Pooran Desai OBE MA HonFRIBA and Dr. Jose Siri MPH, PhD


A key message of the COVID-19 crisis in the UK has been the need to “Protect the NHS” from excessive demand. Housing Associations (HAs or Registered Social Landlords, RSLs) can play a critical role in easing future crises—including future pandemcis and the health consequences of climate change—by designing their estates and engaging their tenants in ways which promote health, well-being and environmental sustainability. We urge Housing Associations to act now by harnessing the best science and digital technology.

The problem.

The World Health Organisation (WHO) defines health as ‘a state of complete physical, mental and social well-being and not merely the absence of disease or infirmity’. Yet, too often, our living environments do not promote health. Today, 40% of NHS spending is on disease caused by modifiable risk factors, and thus avoidable[1]; many of these factors result from not planning for health and wellbeing. Indeed, there is a mismatch between our human needs (physical, social, psychological, emotional, cultural and spiritual) and the way we design, manage, and inhabit the spaces where we live, revealing a massive opportunity for improvement.

Factors that affect health include diet, lifestyle, physical activity, social networks, housing and air quality—all of which can be influenced by Housing Associations through design, management and tenant engagement. Good health generally protects against illness, and those at highest risk for poor outcomes, including death, are those with pre-existing conditions. So, good health can increase resilience to health challenges; reducing pressure on the NHS during times of crisis and reducing social and economic impacts on society at all times.

Lesson from Covid19 for Tackling the Climate Crisis

The consequences of underlying poor health are laid bare by the COVID-19 crisis. Yet, while the scale of this threat is in many ways unprecedented, it will not be the last, nor, perhaps, the greatest. The WHO identified climate change as the single biggest risk to health in this century[2]. Climate change will increase pressure on all human systems—economic, social, technological and governance—and increase the likelihood of a wide variety of shocks—not only weather-related events, but even pandemics themselves[3]

In the UK, its impacts will mirror those of Covid-19, causing death among the highest risk, namely the elderly and those in poor health. Similarly, although climate change is a long-term issue with long-term societal effects, it will also produce acute crises that challenge the peak capacity of the NHS and other systems—heat waves already cause spikes in deaths in the UK,[4] and numbers of climate refugees, both home-grown[5] and from abroad[6], will surge in response to climate-related events. Of course, the social and economic impacts of climate change, like those of the current crisis, will be staggering.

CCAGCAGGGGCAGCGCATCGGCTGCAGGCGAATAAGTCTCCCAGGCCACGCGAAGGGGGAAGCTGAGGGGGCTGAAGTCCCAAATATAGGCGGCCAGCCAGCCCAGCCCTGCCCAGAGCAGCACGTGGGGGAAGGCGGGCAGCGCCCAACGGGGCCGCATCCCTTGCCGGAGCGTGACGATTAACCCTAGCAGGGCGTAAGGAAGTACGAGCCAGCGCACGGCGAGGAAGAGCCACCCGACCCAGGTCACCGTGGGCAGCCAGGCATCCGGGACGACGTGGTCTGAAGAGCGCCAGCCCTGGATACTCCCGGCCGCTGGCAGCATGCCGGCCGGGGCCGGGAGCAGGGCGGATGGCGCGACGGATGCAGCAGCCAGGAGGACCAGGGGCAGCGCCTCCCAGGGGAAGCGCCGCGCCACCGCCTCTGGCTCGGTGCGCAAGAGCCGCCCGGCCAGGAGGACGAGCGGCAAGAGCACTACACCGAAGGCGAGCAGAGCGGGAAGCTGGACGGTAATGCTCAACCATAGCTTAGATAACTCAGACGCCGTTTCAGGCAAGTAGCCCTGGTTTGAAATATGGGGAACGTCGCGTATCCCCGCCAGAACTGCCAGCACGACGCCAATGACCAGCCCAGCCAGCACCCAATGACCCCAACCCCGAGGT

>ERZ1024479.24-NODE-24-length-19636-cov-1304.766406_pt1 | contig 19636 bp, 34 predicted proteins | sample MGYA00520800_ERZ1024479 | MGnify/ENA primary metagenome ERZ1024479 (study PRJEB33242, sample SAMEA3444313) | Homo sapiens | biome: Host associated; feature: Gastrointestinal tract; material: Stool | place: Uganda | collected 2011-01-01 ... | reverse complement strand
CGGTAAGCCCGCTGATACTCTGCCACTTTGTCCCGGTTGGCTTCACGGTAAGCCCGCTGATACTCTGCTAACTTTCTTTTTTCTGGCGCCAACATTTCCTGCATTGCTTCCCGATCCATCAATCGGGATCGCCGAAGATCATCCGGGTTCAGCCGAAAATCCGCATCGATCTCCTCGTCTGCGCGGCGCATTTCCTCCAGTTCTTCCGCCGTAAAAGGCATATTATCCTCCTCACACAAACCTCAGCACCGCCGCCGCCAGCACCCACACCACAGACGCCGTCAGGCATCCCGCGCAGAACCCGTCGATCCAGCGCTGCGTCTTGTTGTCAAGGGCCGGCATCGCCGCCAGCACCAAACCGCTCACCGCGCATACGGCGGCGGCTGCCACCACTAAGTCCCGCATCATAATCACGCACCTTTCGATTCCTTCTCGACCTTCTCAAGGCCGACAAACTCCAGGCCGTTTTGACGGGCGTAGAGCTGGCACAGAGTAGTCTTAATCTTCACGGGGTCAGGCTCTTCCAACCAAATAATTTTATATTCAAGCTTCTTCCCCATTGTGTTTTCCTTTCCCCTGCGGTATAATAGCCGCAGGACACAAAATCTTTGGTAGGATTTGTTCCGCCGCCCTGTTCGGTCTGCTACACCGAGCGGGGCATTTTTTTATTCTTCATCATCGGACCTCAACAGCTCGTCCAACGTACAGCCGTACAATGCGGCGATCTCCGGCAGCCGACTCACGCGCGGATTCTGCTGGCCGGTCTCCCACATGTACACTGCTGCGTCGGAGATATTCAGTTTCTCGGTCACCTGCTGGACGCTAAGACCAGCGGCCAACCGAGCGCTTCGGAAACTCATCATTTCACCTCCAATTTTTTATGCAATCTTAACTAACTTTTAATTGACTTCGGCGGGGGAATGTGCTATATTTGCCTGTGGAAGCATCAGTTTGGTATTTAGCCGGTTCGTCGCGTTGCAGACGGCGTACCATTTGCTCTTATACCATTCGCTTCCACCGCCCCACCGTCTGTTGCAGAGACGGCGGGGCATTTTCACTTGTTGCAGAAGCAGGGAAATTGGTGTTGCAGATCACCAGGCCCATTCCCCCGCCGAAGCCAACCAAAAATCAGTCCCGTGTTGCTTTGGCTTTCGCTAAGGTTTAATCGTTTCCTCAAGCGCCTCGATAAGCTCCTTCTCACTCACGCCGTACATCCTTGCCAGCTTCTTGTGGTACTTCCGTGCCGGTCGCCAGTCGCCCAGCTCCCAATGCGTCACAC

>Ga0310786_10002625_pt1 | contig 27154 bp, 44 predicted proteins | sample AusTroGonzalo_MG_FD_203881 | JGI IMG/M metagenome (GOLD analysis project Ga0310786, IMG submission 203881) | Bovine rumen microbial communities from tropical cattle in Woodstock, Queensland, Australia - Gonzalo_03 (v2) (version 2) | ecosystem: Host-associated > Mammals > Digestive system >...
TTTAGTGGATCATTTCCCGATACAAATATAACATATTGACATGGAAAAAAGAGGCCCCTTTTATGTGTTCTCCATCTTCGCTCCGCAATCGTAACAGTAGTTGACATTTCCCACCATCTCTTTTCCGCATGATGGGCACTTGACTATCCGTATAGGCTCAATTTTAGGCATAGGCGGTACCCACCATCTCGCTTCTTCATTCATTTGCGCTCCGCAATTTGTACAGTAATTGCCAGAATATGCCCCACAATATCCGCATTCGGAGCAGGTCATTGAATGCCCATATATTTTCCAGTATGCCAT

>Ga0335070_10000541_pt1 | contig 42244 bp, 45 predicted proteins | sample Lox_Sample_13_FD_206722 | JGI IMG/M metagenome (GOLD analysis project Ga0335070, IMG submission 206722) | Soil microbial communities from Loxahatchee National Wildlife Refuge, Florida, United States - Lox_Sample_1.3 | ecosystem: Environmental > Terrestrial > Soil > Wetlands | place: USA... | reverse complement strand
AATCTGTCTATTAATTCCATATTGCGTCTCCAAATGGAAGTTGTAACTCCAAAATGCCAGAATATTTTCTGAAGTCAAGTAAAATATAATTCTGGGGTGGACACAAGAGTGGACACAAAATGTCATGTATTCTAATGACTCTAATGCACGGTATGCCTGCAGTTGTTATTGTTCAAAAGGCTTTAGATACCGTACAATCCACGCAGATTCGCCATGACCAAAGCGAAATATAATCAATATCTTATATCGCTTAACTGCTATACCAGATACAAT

Housing Associations are critical. Tenants of housing associations experience a higher incidence of modifiable disease than the population as a whole—including childhood obesity[7] and respiratory illness related to poor air quality[8]. Yet, housing associations are in a position to influence key determinants of health. They can do so by building or re-designing communities to feature health-promoting environments and encourage healthy behaviour, while reducing impacts on the environment. Key features of healthier communities that are good for people and planet include: high walkability; low car dependence; low air pollution; space for socialisation, physical activity, and play; a high mix of local economic activity that promotes local sufficiency; robust social networks; high energy efficiency; easy access to nature; and a healthy food culture based on widespread access to healthy food products.

Modern digital technologies can support design, management and tenant engagement to attain these goals. Key actions and effective monitoring would produce quantifiable health benefits today, while also increasing the resilience of communities to health shocks tomorrow. Communities that adopt such actions – promoting Health + Well-being + Sustainability – will reap major social and economic benefits and thrive from greater long-term stability; while also reducing pressure on the NHS and its precious resources.


We therefore call on HAs to implement health-based design and management solutions in existing and new properties, consulting tenants and other critical stakeholders. In so doing, HAs should engage with the latest digital technology to generate relevant health and environmental data, inform solutions, and catalyse rapid development and deployment. We ask government bodies, including Homes England, to facilitate and support this data-driven, health-based approach.


Pooran Desai has a degree in Physiological and Medical Sciences and has been working in sustainability for thirty years, including in the design, construction and management of healthy, zero carbon communities around the world. He is CEO of digital solutions provider,

Dr José Siri is a microbiologist and public health professional. He has worked to develop and apply systems approaches to urban health, focusing on leveraging science for healthy development, developing simple tools to catalyse better decision-making, and improving understanding of complex challenges. José is currently Senior Science Lead at the Wellcome Trust.

[1] British Medical Association ‘Prevention before cure

[2] World Health Organisation ‘Climate change and human health

[3] World Health Organisation ‘Climate change and infectious disease’

[4] BBC News Heat waves causing spike in deaths

[5] The Guardian UK’s first climate refugees?

[6] UNHCR ‘Climate change and disaster displacement’

[7] NHS Children from poorer backgrounds more affected by rise in obesity

[8] Defra Air Quality and Social Deprivation in the UK